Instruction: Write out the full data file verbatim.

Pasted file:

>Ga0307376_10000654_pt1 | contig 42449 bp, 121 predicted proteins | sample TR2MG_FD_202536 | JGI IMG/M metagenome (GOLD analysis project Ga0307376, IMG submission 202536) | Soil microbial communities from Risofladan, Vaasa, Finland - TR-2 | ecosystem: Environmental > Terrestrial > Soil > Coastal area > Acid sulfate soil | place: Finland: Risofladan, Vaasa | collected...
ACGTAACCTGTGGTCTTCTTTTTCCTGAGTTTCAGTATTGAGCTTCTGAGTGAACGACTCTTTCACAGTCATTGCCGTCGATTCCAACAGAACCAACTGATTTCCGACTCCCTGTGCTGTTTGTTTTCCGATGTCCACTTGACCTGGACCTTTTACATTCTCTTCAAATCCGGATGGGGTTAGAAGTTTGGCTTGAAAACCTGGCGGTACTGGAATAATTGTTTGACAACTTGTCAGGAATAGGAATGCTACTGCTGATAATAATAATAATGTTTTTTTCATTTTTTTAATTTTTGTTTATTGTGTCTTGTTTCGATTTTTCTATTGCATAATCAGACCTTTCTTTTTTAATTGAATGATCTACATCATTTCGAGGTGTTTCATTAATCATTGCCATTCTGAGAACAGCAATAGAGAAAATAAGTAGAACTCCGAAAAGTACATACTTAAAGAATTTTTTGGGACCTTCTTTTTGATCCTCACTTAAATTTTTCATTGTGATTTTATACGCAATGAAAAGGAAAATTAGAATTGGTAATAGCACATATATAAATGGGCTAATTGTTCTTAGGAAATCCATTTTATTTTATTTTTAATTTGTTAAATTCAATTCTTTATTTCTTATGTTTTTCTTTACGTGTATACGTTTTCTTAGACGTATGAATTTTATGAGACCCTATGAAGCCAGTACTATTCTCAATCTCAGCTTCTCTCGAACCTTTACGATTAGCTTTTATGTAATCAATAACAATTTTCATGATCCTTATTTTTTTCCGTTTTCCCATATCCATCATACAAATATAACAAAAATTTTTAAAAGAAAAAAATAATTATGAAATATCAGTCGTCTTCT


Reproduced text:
>Ga0307376_10000654_pt1 | contig 42449 bp, 121 predicted proteins | sample TR2MG_FD_202536 | JGI IMG/M metagenome (GOLD analysis project Ga0307376, IMG submission 202536) | Soil microbial communities from Risofladan, Vaasa, Finland - TR-2 | ecosystem: Environmental > Terrestrial > Soil > Coastal area > Acid sulfate soil | place: Finland: Risofladan, Vaasa | collected...
ACGTAACCTGTGGTCTTCTTTTTCCTGAGTTTCAGTATTGAGCTTCTGAGTGAACGACTCTTTCACAGTCATTGCCGTCGATTCCAACAGAACCAACTGATTTCCGACTCCCTGTGCTGTTTGTTTTCCGATGTCCACTTGACCTGGACCTTTTACATTCTCTTCAAATCCGGATGGGGTTAGAAGTTTGGCTTGAAAACCTGGCGGTACTGGAATAATTGTTTGACAACTTGTCAGGAATAGGAATGCTACTGCTGATAATAATAATAATGTTTTTTTCATTTTTTTAATTTTTGTTTATTGTGTCTTGTTTCGATTTTTCTATTGCATAATCAGACCTTTCTTTTTTAATTGAATGATCTACATCATTTCGAGGTGTTTCATTAATCATTGCCATTCTGAGAACAGCAATAGAGAAAATAAGTAGAACTCCGAAAAGTACATACTTAAAGAATTTTTTGGGACCTTCTTTTTGATCCTCACTTAAATTTTTCATTGTGATTTTATACGCAATGAAAAGGAAAATTAGAATTGGTAATAGCACATATATAAATGGGCTAATTGTTCTTAGGAAATCCATTTTATTTTATTTTTAATTTGTTAAATTCAATTCTTTATTTCTTATGTTTTTCTTTACGTGTATACGTTTTCTTAGACGTATGAATTTTATGAGACCCTATGAAGCCAGTACTATTCTCAATCTCAGCTTCTCTCGAACCTTTACGATTAGCTTTTATGTAATCAATAACAATTTTCATGATCCTTATTTTTTTCCGTTTTCCCATATCCATCATACAAATATAACAAAAATTTTTAAAAGAAAAAAATAATTATGAAATATCAGTCGTCTTCT